224. The Border & Immigration Agency reserves the right to confirm the genuineness of evidence you provide. This could involve a pre-issue compliance check. If you do not submit a timely application or provide evidence of delay, your request will be refused and you will be required to submit a fresh application, enclosing the fee.”

15. The issue of whether there was a valid appeal to the Tribunal was raised by the Presenting Officer at the hearing before the Immigration Judge. Having heard submissions, the Immigration Judge concluded as follows:-

“6. I made the following decision. The Appellant sought entry clearance in compliance with paragraph 184 of the guidance notes. The work permit has now expired. It is plain from the work permit section of the Border & Immigration Agency guidance rules that a work permit will be reprinted or re-issued. It is not necessary to apply afresh for a work permit. This is subject to compliance with showing evidence of delay. Section 88(2)(b) of the Nationality, Immigration and Asylum Act 2002 requires the Appellant to have an immigration document of a particular kind or any immigration document. Clearly a work permit which is dead would not constitute such a document. The issuing authority has however by its approach conferred the status on the expired work permit of simply rendering it dormant since it can be revived in the form of being reprinted if evidence of delay is provided and accepted. The Appellant therefore was in possession of a document in the form of an expired work permit at the time of the appeal. This was a document of potentiality in that it can be reprinted. It represented a dormant position not one which had expired completely. Thus Section 88(2)(b) is satisfied as the Appellant had an immigration document of a particular kind or any immigration document. An ex-post facto decision not to reprint does not alter the current dormant status of the expired work permit. In the alternative I apply a purposive construction in holding that the duality of the system involving work permits being granted and entry clearance requirements being satisfied may well involve a chronological difficulty and without a purposive construction an appeal could not proceed.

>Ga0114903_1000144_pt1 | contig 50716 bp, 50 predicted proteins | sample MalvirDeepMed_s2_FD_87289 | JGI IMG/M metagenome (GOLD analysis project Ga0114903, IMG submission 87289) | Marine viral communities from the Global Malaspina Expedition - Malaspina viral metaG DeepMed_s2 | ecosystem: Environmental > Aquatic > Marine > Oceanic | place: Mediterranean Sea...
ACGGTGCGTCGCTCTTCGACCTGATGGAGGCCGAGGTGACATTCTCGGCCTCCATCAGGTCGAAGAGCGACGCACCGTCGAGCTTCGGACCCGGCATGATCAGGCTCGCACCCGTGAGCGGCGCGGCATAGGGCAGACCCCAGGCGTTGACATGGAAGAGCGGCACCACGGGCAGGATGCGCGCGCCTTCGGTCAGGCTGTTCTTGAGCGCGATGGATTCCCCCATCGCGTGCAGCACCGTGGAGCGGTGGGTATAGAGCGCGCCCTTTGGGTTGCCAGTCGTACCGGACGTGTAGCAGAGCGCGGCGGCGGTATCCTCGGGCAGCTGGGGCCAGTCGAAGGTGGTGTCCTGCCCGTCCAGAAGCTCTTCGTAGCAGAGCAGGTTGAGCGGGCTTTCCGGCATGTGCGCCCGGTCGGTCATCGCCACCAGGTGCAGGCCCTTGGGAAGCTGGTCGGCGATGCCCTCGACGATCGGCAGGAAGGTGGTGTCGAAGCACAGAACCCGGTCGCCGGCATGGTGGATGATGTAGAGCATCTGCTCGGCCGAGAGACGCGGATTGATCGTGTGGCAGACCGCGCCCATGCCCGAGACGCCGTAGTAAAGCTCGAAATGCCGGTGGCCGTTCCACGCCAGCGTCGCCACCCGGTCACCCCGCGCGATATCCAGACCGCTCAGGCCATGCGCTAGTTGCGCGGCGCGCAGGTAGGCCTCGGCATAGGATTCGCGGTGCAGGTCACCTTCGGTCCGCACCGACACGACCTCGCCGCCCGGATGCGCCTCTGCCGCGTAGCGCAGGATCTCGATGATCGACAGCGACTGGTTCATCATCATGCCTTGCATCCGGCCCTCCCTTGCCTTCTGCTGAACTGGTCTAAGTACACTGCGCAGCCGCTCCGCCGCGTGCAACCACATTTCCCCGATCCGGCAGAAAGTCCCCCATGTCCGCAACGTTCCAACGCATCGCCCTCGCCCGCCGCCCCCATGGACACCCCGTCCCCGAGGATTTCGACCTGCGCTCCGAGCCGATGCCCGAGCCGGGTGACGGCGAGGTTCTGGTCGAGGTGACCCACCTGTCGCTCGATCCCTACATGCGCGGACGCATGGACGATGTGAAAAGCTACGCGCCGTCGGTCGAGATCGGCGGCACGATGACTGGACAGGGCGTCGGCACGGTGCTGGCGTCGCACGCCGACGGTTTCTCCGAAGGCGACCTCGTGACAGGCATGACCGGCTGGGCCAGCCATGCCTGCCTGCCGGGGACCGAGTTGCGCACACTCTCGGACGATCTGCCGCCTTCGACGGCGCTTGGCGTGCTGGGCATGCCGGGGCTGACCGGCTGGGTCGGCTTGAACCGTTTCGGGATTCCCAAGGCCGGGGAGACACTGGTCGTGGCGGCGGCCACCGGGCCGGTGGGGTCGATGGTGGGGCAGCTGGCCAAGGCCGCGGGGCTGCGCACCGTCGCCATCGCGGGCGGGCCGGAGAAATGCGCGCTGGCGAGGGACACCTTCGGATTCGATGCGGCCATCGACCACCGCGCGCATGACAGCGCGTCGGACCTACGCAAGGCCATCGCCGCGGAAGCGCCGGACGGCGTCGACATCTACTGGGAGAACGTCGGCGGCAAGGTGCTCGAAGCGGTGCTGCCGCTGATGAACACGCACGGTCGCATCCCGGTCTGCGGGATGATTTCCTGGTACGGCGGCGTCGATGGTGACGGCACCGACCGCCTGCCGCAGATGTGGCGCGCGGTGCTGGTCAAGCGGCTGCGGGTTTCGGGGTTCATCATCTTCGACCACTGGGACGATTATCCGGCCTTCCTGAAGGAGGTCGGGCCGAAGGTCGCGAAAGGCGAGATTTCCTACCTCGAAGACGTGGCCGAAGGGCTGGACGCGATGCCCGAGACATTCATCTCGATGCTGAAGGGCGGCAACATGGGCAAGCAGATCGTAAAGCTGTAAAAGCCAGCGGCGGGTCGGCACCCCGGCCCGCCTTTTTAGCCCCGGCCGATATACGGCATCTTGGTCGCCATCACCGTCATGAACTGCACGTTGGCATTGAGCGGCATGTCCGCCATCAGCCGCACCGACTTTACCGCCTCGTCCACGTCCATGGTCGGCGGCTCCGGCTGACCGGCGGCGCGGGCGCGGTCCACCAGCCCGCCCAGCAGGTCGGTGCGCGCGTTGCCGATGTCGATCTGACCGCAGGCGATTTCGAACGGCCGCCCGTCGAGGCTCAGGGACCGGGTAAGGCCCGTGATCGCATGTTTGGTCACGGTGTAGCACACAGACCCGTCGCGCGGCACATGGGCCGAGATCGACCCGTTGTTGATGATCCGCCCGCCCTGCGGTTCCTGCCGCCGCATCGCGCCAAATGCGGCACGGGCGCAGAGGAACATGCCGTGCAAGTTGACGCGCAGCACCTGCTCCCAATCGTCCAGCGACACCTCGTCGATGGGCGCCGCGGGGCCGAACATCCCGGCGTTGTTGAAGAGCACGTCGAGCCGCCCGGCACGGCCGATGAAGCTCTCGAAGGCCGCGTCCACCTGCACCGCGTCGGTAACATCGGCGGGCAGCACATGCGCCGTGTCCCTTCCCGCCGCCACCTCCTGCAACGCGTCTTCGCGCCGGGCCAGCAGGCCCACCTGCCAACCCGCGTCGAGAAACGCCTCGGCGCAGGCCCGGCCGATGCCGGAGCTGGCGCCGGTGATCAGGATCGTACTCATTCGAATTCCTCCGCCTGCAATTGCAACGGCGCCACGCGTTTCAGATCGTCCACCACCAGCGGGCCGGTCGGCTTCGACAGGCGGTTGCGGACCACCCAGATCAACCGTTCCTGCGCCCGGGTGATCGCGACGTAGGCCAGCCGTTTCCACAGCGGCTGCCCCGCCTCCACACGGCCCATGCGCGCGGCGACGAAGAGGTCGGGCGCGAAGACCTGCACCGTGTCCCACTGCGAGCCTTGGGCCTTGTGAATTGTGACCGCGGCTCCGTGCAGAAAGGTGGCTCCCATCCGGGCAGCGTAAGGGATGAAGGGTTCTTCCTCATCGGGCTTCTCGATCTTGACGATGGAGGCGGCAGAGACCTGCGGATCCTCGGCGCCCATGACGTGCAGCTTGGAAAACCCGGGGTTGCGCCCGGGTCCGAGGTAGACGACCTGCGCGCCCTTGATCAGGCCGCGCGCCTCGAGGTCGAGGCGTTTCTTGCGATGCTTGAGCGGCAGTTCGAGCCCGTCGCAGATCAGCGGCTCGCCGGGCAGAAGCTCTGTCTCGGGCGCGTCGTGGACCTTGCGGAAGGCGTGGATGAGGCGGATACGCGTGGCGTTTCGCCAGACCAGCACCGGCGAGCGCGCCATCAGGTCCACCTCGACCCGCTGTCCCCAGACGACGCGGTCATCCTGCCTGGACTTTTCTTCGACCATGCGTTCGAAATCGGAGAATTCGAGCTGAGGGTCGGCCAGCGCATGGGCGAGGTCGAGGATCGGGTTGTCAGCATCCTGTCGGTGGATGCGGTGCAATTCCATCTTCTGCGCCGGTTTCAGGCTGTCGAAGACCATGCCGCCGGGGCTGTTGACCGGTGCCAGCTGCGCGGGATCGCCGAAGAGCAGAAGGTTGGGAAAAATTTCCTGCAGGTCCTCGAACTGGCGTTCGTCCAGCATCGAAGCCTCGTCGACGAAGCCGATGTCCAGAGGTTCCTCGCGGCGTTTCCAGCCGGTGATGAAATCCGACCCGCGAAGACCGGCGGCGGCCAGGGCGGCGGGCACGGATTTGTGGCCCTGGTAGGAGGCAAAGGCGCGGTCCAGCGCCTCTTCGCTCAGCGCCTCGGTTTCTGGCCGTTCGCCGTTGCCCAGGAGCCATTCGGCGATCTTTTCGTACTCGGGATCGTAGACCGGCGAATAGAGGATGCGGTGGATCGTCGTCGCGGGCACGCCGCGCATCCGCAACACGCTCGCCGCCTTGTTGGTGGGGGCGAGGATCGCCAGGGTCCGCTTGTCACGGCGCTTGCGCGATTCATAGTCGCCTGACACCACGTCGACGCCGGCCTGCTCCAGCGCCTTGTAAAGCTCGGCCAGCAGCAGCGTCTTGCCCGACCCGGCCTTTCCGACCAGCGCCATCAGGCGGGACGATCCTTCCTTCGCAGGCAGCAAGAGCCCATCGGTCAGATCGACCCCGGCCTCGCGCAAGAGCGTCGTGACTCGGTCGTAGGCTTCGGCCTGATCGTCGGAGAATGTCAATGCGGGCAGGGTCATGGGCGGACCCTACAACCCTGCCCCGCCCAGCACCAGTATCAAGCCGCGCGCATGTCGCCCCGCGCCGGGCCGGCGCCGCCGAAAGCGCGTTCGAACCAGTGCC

13. … I find that the expired work permit which was held by the Appellant at the date of the decision to refuse is in fact a dormant document capable of revival in the form of reprinting or re-issue. It is not a deceased document. It is capable of revival. As such it remains a document. This is what is required for the purposes of launching an appeal. The guidance notes attached to the file illustrate the process which must be undergone to achieve revival. Conditions must be met. Even if those conditions as described are not met an ex-post facto decision by WPUK not to revive the expired but dormant work document cannot alter the status of the document at the time of this appeal. The guidance notes clearly demonstrate the procedure for reviving the expired work permit by bringing about its reprinting or re-issue and this document will be presented to the Immigration Officer at the port of arrival. It will be necessary for this to take place within six months of issue or of re-issue or reprinting. If this in fact is an incorrect interpretation of the Rule referred to by the respondent the entire approach adopted by WPUK is in error. That would be extraordinary. I do not find that that is the case. All the matters raised by the Respondent have been resolved. All the requirements of the Rules are met”.